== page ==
Why do I like Mad Men? It’s a question that’s puzzled me since the show debuted. It’s hard to sympathize with any of the characters. They’re nearly all awful people. By the sixth season (I haven’t seen the first half of the seventh yet) everyone looks like a bloated, washed-out version of their season one selves. Enough liquor is consumed on the show that these people’s livers should be spontaneously combusting, and don’t you dare play a drinking game where you take a shot every time someone lights a cigarette or you’ll have alcohol poisoning by the first commercial break.
Jon Hamm. Jon Hamm and this self-destructive enigmatic character Don Draper that he’s created are the foundation that makes the show work. It’s odd that Hamm, who sadly because of the era of quality Mad Men existed in will probably never win an Emmy for the role, is now so iconic as this stoic, mysterious character. From what I’ve been able to tell, Jon Hamm would rather be taking a pie in the face than wearing $5,000 suits on Park Ave. His recurring role on 30 Rock as Liz Lemon’s handsome (and handless) yet stupendously idiotic boyfriend is so over-the-top it’s hard to believe it’s the same actor. Hamm crashes Saturday Night Live for unbilled guest spots as much as Justin Timberlake or Steve Martin. And the thing is, he’s a fantastic comedic actor, but I don’t know that he’ll ever be able to shake Draper because of scenes like my favorite from season 1: The Kodak Carousel pitch.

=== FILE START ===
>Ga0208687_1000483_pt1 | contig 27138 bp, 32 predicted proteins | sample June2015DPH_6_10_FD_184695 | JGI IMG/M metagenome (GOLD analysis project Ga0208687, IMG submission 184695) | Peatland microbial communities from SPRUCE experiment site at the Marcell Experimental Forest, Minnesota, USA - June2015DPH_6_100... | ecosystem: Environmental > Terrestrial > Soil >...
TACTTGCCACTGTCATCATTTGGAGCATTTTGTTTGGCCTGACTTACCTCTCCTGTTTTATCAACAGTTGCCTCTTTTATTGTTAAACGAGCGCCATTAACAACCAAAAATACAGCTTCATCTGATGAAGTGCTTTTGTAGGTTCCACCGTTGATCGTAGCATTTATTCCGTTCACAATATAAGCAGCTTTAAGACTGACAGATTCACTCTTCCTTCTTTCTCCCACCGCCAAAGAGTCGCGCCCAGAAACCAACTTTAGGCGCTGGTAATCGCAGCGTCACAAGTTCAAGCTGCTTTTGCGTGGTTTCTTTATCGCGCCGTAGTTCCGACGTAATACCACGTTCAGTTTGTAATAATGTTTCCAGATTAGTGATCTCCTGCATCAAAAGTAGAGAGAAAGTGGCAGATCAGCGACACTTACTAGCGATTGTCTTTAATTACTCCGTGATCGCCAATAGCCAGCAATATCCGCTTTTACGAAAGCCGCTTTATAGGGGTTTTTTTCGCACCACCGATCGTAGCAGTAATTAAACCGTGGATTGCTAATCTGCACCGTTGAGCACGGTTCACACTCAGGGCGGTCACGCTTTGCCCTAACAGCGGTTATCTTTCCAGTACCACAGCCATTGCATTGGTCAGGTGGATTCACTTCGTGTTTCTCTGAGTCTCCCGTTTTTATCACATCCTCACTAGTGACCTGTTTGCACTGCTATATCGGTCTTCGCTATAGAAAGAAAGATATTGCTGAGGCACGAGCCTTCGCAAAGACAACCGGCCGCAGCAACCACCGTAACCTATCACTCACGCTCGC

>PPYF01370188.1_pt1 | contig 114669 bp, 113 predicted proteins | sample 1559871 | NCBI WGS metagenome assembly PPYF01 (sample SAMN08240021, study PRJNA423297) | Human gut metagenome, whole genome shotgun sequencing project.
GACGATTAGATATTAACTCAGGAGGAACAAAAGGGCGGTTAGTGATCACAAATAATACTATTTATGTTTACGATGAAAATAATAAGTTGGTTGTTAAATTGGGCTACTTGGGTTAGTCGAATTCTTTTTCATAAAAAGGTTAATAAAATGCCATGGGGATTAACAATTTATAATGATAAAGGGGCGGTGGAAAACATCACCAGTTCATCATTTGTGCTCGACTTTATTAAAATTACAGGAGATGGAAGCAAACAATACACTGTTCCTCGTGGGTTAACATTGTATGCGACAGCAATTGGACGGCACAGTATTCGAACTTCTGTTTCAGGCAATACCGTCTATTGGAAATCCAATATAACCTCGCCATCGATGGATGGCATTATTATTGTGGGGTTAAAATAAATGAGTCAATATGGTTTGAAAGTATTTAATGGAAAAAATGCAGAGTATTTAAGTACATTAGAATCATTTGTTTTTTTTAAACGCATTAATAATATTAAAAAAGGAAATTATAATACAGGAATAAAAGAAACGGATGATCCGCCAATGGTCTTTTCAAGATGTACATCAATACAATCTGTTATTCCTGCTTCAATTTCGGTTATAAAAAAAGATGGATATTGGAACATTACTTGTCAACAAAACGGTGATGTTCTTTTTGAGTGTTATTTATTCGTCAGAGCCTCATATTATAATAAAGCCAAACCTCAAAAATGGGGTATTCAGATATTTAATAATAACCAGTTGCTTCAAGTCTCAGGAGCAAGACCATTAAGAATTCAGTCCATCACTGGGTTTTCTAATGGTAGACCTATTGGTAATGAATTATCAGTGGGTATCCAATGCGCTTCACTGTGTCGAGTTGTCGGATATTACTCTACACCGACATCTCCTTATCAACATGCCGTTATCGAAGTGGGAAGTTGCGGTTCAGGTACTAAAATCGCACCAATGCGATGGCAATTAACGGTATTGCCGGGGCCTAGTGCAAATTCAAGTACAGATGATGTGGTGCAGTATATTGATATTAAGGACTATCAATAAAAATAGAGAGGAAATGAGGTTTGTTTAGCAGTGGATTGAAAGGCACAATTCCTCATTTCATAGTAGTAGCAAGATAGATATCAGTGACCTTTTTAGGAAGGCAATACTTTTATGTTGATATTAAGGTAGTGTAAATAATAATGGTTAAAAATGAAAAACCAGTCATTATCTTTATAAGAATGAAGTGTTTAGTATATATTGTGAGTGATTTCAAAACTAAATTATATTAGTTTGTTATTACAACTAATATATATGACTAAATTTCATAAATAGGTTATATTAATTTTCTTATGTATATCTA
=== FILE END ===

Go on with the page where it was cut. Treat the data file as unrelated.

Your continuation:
My parents had a Kodak Carousel so I’m familiar with the product, but you don’t really need to be. In this speech to a potential client and in so many others over the course of the show, Hamm has an ability to encapsulate everything advertising is. He seduces you. He tugs on your heartstrings. He makes you jealous. He makes you need whatever needs selling. This particular pitch (along with the infamous Hershey’s one in season six) I think is the best example of the kind of magic Hamm has woven. Mad Men puts you IN the time period in a way no show has ever achieved and cast actors and actresses (where is Christina Hendricks’ Emmy?) that followed Hamm’s lead and put together the show that won Best Drama four years in a row, tying The West Wing’s record.